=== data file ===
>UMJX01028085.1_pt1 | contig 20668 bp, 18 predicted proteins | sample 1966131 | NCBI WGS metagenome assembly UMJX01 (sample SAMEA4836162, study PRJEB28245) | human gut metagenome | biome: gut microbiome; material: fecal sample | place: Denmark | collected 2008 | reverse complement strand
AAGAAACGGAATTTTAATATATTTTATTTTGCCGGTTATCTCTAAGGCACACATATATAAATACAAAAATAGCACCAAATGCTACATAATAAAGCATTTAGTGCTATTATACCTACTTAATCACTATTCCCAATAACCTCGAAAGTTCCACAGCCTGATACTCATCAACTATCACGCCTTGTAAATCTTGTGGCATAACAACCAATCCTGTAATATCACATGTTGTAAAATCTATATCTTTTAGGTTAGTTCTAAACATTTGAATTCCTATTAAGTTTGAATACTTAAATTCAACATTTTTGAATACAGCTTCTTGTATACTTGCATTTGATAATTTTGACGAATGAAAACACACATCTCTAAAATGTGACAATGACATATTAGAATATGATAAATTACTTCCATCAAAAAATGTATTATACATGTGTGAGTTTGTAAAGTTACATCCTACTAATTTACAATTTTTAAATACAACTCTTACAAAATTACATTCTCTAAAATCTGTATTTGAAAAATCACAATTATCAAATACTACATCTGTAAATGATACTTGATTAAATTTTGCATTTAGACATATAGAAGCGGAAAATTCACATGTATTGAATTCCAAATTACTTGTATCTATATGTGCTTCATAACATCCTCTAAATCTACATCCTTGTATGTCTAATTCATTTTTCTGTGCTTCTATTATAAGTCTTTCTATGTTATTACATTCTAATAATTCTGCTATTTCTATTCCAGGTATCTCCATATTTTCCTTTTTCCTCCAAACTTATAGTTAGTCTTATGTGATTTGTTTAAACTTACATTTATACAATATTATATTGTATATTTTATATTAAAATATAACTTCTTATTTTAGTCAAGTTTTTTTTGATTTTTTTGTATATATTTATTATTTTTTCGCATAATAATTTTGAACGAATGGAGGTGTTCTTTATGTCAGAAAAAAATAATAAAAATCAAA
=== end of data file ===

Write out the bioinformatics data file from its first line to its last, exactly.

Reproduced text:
>UMJX01028085.1_pt1 | contig 20668 bp, 18 predicted proteins | sample 1966131 | NCBI WGS metagenome assembly UMJX01 (sample SAMEA4836162, study PRJEB28245) | human gut metagenome | biome: gut microbiome; material: fecal sample | place: Denmark | collected 2008 | reverse complement strand
AAGAAACGGAATTTTAATATATTTTATTTTGCCGGTTATCTCTAAGGCACACATATATAAATACAAAAATAGCACCAAATGCTACATAATAAAGCATTTAGTGCTATTATACCTACTTAATCACTATTCCCAATAACCTCGAAAGTTCCACAGCCTGATACTCATCAACTATCACGCCTTGTAAATCTTGTGGCATAACAACCAATCCTGTAATATCACATGTTGTAAAATCTATATCTTTTAGGTTAGTTCTAAACATTTGAATTCCTATTAAGTTTGAATACTTAAATTCAACATTTTTGAATACAGCTTCTTGTATACTTGCATTTGATAATTTTGACGAATGAAAACACACATCTCTAAAATGTGACAATGACATATTAGAATATGATAAATTACTTCCATCAAAAAATGTATTATACATGTGTGAGTTTGTAAAGTTACATCCTACTAATTTACAATTTTTAAATACAACTCTTACAAAATTACATTCTCTAAAATCTGTATTTGAAAAATCACAATTATCAAATACTACATCTGTAAATGATACTTGATTAAATTTTGCATTTAGACATATAGAAGCGGAAAATTCACATGTATTGAATTCCAAATTACTTGTATCTATATGTGCTTCATAACATCCTCTAAATCTACATCCTTGTATGTCTAATTCATTTTTCTGTGCTTCTATTATAAGTCTTTCTATGTTATTACATTCTAATAATTCTGCTATTTCTATTCCAGGTATCTCCATATTTTCCTTTTTCCTCCAAACTTATAGTTAGTCTTATGTGATTTGTTTAAACTTACATTTATACAATATTATATTGTATATTTTATATTAAAATATAACTTCTTATTTTAGTCAAGTTTTTTTTGATTTTTTTGTATATATTTATTATTTTTTCGCATAATAATTTTGAACGAATGGAGGTGTTCTTTATGTCAGAAAAAAATAATAAAAATCAAA